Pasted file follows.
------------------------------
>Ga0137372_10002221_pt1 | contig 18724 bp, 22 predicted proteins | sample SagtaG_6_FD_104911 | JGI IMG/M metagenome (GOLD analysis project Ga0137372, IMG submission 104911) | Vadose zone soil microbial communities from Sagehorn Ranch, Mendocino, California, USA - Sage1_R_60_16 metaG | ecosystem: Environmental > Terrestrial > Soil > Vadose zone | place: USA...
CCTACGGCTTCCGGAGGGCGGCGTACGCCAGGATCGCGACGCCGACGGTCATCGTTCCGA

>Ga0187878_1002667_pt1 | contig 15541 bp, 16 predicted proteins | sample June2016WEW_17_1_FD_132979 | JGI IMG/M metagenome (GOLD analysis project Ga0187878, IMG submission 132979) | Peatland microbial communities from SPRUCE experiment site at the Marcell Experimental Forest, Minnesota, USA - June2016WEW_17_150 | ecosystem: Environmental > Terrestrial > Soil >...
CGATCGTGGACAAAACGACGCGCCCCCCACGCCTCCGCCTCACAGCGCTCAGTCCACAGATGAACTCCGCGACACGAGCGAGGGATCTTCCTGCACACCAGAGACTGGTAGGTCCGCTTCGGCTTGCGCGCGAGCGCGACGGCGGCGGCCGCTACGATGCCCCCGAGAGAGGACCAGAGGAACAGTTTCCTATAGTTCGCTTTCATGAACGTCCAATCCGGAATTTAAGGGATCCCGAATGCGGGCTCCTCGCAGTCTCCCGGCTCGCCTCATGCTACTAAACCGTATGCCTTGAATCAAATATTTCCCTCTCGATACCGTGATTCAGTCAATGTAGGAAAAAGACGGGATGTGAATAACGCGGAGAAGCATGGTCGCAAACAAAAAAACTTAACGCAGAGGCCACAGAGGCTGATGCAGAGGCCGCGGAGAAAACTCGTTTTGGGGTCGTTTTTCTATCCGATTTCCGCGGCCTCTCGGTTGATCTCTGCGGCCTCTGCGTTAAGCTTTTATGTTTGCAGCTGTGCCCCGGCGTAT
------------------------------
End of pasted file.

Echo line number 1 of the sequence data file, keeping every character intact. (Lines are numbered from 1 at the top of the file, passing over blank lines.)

>Ga0137372_10002221_pt1 | contig 18724 bp, 22 predicted proteins | sample SagtaG_6_FD_104911 | JGI IMG/M metagenome (GOLD analysis project Ga0137372, IMG submission 104911) | Vadose zone soil microbial communities from Sagehorn Ranch, Mendocino, California, USA - Sage1_R_60_16 metaG | ecosystem: Environmental > Terrestrial > Soil > Vadose zone | place: USA...